Brooklyn Technical High School, Brooklyn, New York, New York
October 26, 2018
October 26, 2018
October 27, 2018
Understanding how our brain works and how we learn is perhaps one of the greatest challenges facing twenty-first century science. Songbirds are good candidates for trying to unravel some of this mystery. Over the last decade, a large amount of research has been made to better understand how songbirds learn. The Canary (Serinus canaria) and the Zebra Finch (Taeniopygia guttata) have been widely used bird models to study these brain and behavior relationships. Like songbirds, we humans are vocal and social learners. In such learners, the development of communication is initially steered by social interactions with adult tutors. Their song development is further shaped through interactions with peers and by attending to the consequences of others interacting. In this paper, we review prior research which demonstrate some techniques used by songbirds to address of challenges of teaching complex songs to their young ones. We then present some of the challenges of teaching computing courses to high school students. We finally show that the same tutoring strategies used by songbirds have and can be used successfully to teach complex computing concepts in high schools. Some of these strategies for teaching computer science courses involve using real-world activities, hands-on experiences, contextualizing abstract concepts, active learning, collaborative peer-based learning, and learning by trial and error.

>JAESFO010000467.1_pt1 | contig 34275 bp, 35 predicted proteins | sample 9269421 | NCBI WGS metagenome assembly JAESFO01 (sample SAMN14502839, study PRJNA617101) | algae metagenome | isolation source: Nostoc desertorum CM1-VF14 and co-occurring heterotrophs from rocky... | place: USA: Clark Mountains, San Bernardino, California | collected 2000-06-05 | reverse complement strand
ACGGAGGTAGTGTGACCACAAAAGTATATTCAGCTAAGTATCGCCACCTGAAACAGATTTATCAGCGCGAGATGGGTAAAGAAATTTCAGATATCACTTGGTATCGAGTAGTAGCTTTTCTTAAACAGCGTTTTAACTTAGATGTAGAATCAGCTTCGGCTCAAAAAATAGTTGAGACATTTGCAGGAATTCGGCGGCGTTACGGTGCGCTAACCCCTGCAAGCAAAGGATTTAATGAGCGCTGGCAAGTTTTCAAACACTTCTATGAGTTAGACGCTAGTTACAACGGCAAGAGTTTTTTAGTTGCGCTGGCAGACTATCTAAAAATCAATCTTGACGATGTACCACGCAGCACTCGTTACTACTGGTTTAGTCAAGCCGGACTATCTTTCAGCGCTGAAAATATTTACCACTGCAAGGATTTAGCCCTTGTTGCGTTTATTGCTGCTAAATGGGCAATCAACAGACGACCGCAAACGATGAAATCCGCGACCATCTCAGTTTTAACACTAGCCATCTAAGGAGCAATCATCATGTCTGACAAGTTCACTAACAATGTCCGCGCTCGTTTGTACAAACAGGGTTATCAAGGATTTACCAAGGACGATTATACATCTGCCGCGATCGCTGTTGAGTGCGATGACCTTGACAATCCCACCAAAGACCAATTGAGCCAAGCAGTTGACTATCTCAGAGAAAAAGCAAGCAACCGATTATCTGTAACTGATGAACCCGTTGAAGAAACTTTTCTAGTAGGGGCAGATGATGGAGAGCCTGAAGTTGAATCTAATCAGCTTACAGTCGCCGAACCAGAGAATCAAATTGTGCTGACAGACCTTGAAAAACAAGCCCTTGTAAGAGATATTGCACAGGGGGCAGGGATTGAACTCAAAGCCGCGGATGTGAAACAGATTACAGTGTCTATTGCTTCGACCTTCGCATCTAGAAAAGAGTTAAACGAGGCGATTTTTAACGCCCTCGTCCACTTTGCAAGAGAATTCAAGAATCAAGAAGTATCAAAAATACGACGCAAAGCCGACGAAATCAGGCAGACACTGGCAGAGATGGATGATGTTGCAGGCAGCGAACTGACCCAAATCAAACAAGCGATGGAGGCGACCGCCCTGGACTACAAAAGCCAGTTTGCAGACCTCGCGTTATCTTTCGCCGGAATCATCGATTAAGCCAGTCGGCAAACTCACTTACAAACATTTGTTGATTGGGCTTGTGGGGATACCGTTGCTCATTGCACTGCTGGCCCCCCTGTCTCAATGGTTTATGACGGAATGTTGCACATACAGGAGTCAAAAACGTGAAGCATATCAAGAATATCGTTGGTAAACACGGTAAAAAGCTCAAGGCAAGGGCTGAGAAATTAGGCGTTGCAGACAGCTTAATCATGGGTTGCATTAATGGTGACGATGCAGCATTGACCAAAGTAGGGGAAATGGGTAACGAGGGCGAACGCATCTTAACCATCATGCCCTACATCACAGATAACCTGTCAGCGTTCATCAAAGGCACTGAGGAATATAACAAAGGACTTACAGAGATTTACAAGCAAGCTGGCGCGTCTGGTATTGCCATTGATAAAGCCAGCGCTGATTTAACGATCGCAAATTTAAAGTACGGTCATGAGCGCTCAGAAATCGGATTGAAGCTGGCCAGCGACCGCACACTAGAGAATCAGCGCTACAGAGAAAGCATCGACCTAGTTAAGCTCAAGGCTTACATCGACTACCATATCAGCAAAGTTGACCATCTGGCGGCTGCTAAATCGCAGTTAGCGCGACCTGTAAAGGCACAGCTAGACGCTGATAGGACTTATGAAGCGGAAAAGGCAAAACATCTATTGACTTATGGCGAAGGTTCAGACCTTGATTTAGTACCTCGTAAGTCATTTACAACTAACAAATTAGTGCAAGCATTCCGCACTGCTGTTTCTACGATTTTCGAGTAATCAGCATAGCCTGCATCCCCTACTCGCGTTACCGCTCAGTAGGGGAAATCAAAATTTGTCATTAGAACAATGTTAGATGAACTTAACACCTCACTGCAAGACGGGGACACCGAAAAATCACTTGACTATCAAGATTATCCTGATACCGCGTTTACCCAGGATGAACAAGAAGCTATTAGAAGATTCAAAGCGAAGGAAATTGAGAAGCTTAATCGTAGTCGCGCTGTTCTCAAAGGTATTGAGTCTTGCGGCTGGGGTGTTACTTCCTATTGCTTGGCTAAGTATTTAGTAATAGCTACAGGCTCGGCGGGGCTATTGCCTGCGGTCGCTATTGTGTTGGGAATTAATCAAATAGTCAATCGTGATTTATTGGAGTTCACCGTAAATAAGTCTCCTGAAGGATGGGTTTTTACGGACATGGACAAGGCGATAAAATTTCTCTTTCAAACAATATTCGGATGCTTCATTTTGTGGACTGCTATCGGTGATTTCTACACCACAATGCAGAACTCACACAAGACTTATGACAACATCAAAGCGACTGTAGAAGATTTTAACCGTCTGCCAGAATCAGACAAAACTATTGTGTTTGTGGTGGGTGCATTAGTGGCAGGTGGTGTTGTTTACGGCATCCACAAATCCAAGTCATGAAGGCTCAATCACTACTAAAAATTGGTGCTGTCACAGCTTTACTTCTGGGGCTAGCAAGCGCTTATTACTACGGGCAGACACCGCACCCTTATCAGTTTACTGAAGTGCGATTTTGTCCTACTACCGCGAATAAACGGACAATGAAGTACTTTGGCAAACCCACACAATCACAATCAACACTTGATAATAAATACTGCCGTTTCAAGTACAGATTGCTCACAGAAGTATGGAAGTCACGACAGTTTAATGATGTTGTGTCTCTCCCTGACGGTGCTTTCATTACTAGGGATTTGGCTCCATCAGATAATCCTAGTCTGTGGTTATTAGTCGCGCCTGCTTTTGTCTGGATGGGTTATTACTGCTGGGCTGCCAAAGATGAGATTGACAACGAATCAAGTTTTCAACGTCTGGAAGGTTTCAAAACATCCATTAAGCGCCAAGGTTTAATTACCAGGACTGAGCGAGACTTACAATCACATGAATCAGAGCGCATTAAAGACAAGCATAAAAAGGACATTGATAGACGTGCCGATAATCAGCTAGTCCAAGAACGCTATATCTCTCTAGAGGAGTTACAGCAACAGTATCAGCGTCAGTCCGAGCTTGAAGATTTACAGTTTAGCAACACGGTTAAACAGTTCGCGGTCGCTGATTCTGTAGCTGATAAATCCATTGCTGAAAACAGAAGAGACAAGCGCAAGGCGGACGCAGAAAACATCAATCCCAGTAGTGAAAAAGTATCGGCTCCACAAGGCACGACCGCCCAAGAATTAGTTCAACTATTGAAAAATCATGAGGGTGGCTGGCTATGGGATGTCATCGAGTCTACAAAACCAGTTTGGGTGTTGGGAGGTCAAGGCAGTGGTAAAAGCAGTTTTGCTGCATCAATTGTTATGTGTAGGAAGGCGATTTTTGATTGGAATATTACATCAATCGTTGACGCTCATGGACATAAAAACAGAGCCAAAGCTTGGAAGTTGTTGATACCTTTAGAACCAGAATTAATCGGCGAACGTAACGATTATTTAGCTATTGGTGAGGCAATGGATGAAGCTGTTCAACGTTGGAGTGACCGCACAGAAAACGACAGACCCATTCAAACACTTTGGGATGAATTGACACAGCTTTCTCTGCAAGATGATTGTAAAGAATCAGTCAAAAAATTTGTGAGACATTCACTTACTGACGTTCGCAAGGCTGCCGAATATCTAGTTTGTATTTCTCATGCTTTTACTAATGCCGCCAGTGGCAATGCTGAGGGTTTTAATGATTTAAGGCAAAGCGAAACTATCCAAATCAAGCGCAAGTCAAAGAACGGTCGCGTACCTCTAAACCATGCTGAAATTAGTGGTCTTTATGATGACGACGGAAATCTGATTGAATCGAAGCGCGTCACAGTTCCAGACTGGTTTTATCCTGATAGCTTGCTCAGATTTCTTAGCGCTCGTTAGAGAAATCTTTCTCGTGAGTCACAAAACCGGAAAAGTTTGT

Satyanarayana, A., & Natarajan, R. T., & Baron, L. (2018, October), How Songbirds Learn to Sing Provides Suggestions for Designing Team Projects for Computing Courses Paper presented at 2018 Mid Atlantic Section Fall Meeting, Brooklyn Technical High School, Brooklyn, New York, New York. https://peer.asee.org/31453
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